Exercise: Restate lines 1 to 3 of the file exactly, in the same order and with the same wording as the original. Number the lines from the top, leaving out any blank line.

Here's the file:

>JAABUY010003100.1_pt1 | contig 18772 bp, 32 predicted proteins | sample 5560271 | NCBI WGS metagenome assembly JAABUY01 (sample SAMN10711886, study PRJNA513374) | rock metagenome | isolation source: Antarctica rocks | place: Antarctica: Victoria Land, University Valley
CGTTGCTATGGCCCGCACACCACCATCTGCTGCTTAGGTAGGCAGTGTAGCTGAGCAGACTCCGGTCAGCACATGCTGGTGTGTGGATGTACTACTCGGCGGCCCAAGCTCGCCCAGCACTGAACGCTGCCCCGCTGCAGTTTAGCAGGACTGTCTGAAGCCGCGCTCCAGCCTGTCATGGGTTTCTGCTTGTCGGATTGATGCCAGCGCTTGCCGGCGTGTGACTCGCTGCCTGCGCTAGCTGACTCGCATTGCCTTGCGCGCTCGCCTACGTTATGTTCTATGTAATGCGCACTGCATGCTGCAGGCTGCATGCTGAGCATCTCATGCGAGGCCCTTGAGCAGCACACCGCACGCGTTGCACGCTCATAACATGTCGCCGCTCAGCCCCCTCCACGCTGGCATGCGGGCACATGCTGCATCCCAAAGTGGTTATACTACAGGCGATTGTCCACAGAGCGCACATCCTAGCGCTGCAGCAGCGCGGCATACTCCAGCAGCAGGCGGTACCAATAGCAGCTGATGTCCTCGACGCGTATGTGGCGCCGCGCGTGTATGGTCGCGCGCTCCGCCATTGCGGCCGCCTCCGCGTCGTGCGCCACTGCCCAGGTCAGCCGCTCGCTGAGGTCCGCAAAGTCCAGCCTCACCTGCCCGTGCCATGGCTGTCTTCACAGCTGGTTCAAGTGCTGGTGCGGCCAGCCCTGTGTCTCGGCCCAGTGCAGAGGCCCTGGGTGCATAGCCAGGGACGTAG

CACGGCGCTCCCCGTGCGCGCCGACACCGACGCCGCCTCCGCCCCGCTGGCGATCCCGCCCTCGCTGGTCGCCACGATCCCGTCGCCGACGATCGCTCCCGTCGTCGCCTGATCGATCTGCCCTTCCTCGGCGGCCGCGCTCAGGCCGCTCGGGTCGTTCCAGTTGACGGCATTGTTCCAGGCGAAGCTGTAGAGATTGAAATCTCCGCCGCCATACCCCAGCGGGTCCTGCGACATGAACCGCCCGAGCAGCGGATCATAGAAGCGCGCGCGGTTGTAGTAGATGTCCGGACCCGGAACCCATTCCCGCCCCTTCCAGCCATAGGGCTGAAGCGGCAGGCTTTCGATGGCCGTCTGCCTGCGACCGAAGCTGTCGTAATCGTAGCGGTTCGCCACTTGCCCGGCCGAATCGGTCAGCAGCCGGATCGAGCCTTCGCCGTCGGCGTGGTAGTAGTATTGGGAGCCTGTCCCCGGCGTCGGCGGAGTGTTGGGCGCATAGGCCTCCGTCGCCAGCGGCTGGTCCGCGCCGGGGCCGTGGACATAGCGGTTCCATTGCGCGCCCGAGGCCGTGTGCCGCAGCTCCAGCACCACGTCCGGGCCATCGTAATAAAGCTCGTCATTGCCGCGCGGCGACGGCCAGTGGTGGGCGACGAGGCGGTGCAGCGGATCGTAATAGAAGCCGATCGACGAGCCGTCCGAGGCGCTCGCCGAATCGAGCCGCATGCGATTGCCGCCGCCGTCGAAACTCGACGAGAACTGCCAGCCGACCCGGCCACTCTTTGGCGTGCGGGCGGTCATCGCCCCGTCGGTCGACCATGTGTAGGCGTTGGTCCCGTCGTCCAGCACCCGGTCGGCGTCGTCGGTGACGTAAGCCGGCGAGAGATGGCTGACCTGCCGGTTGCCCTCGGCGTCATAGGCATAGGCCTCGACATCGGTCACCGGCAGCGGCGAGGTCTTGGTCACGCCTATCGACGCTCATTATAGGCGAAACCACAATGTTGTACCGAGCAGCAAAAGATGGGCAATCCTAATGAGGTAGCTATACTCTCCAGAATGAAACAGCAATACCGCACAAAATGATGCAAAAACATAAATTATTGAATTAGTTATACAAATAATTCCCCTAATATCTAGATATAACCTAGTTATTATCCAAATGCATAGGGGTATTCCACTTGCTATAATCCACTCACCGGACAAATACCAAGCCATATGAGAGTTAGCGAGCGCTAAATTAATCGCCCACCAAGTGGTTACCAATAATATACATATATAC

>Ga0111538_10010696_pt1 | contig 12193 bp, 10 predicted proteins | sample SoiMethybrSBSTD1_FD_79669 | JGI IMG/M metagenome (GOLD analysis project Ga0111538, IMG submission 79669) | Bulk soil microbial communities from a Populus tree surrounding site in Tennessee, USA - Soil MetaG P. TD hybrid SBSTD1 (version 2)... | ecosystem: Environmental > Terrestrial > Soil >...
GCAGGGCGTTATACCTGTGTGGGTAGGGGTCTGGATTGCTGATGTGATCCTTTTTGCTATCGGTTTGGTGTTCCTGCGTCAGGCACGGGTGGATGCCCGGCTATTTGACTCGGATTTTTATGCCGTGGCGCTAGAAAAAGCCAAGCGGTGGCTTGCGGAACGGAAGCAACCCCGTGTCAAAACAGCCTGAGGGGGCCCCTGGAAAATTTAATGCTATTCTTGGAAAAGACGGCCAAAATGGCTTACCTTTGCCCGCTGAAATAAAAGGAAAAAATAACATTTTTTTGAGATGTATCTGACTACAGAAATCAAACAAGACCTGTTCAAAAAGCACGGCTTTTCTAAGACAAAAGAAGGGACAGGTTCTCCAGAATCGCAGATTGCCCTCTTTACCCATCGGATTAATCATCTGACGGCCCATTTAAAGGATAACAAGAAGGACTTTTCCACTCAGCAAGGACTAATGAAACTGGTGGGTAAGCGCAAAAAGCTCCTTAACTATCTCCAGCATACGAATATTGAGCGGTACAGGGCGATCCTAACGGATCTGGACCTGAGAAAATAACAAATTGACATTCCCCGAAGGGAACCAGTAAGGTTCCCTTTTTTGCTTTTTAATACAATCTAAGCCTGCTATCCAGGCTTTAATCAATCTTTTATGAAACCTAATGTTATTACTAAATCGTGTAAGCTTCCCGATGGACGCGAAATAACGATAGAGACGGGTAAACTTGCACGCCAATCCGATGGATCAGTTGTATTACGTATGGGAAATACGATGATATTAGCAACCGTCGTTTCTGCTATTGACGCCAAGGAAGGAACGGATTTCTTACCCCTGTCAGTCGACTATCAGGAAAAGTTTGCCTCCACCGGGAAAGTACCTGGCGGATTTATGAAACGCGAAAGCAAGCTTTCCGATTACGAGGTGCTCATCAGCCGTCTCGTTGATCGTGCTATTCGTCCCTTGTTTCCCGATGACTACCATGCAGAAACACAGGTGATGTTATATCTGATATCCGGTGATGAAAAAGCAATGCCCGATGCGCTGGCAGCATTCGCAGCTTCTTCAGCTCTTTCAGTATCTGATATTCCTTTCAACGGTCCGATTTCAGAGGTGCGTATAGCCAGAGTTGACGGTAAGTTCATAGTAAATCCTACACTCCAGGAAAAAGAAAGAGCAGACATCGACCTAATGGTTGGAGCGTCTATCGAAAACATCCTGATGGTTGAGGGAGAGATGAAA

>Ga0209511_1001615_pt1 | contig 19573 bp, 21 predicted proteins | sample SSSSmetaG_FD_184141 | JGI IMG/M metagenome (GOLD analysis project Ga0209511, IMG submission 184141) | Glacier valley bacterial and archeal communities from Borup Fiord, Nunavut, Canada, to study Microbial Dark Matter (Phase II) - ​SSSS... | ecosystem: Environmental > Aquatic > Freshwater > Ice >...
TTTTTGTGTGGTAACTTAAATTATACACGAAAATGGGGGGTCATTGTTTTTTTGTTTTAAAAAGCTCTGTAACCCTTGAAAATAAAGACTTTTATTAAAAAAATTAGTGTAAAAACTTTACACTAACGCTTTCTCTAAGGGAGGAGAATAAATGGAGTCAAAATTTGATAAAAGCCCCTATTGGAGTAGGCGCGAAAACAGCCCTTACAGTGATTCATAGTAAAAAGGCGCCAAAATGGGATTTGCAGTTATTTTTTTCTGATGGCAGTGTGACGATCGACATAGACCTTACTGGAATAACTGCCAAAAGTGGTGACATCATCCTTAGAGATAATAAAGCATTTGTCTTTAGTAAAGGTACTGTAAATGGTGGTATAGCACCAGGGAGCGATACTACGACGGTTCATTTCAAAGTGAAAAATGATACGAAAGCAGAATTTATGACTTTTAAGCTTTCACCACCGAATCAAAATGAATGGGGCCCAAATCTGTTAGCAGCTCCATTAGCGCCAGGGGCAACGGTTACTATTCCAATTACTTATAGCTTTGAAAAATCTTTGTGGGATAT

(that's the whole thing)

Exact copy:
>JAABUY010003100.1_pt1 | contig 18772 bp, 32 predicted proteins | sample 5560271 | NCBI WGS metagenome assembly JAABUY01 (sample SAMN10711886, study PRJNA513374) | rock metagenome | isolation source: Antarctica rocks | place: Antarctica: Victoria Land, University Valley
CGTTGCTATGGCCCGCACACCACCATCTGCTGCTTAGGTAGGCAGTGTAGCTGAGCAGACTCCGGTCAGCACATGCTGGTGTGTGGATGTACTACTCGGCGGCCCAAGCTCGCCCAGCACTGAACGCTGCCCCGCTGCAGTTTAGCAGGACTGTCTGAAGCCGCGCTCCAGCCTGTCATGGGTTTCTGCTTGTCGGATTGATGCCAGCGCTTGCCGGCGTGTGACTCGCTGCCTGCGCTAGCTGACTCGCATTGCCTTGCGCGCTCGCCTACGTTATGTTCTATGTAATGCGCACTGCATGCTGCAGGCTGCATGCTGAGCATCTCATGCGAGGCCCTTGAGCAGCACACCGCACGCGTTGCACGCTCATAACATGTCGCCGCTCAGCCCCCTCCACGCTGGCATGCGGGCACATGCTGCATCCCAAAGTGGTTATACTACAGGCGATTGTCCACAGAGCGCACATCCTAGCGCTGCAGCAGCGCGGCATACTCCAGCAGCAGGCGGTACCAATAGCAGCTGATGTCCTCGACGCGTATGTGGCGCCGCGCGTGTATGGTCGCGCGCTCCGCCATTGCGGCCGCCTCCGCGTCGTGCGCCACTGCCCAGGTCAGCCGCTCGCTGAGGTCCGCAAAGTCCAGCCTCACCTGCCCGTGCCATGGCTGTCTTCACAGCTGGTTCAAGTGCTGGTGCGGCCAGCCCTGTGTCTCGGCCCAGTGCAGAGGCCCTGGGTGCATAGCCAGGGACGTAG

CACGGCGCTCCCCGTGCGCGCCGACACCGACGCCGCCTCCGCCCCGCTGGCGATCCCGCCCTCGCTGGTCGCCACGATCCCGTCGCCGACGATCGCTCCCGTCGTCGCCTGATCGATCTGCCCTTCCTCGGCGGCCGCGCTCAGGCCGCTCGGGTCGTTCCAGTTGACGGCATTGTTCCAGGCGAAGCTGTAGAGATTGAAATCTCCGCCGCCATACCCCAGCGGGTCCTGCGACATGAACCGCCCGAGCAGCGGATCATAGAAGCGCGCGCGGTTGTAGTAGATGTCCGGACCCGGAACCCATTCCCGCCCCTTCCAGCCATAGGGCTGAAGCGGCAGGCTTTCGATGGCCGTCTGCCTGCGACCGAAGCTGTCGTAATCGTAGCGGTTCGCCACTTGCCCGGCCGAATCGGTCAGCAGCCGGATCGAGCCTTCGCCGTCGGCGTGGTAGTAGTATTGGGAGCCTGTCCCCGGCGTCGGCGGAGTGTTGGGCGCATAGGCCTCCGTCGCCAGCGGCTGGTCCGCGCCGGGGCCGTGGACATAGCGGTTCCATTGCGCGCCCGAGGCCGTGTGCCGCAGCTCCAGCACCACGTCCGGGCCATCGTAATAAAGCTCGTCATTGCCGCGCGGCGACGGCCAGTGGTGGGCGACGAGGCGGTGCAGCGGATCGTAATAGAAGCCGATCGACGAGCCGTCCGAGGCGCTCGCCGAATCGAGCCGCATGCGATTGCCGCCGCCGTCGAAACTCGACGAGAACTGCCAGCCGACCCGGCCACTCTTTGGCGTGCGGGCGGTCATCGCCCCGTCGGTCGACCATGTGTAGGCGTTGGTCCCGTCGTCCAGCACCCGGTCGGCGTCGTCGGTGACGTAAGCCGGCGAGAGATGGCTGACCTGCCGGTTGCCCTCGGCGTCATAGGCATAGGCCTCGACATCGGTCACCGGCAGCGGCGAGGTCTTGGTCACGCCTATCGACGCTCATTATAGGCGAAACCACAATGTTGTACCGAGCAGCAAAAGATGGGCAATCCTAATGAGGTAGCTATACTCTCCAGAATGAAACAGCAATACCGCACAAAATGATGCAAAAACATAAATTATTGAATTAGTTATACAAATAATTCCCCTAATATCTAGATATAACCTAGTTATTATCCAAATGCATAGGGGTATTCCACTTGCTATAATCCACTCACCGGACAAATACCAAGCCATATGAGAGTTAGCGAGCGCTAAATTAATCGCCCACCAAGTGGTTACCAATAATATACATATATAC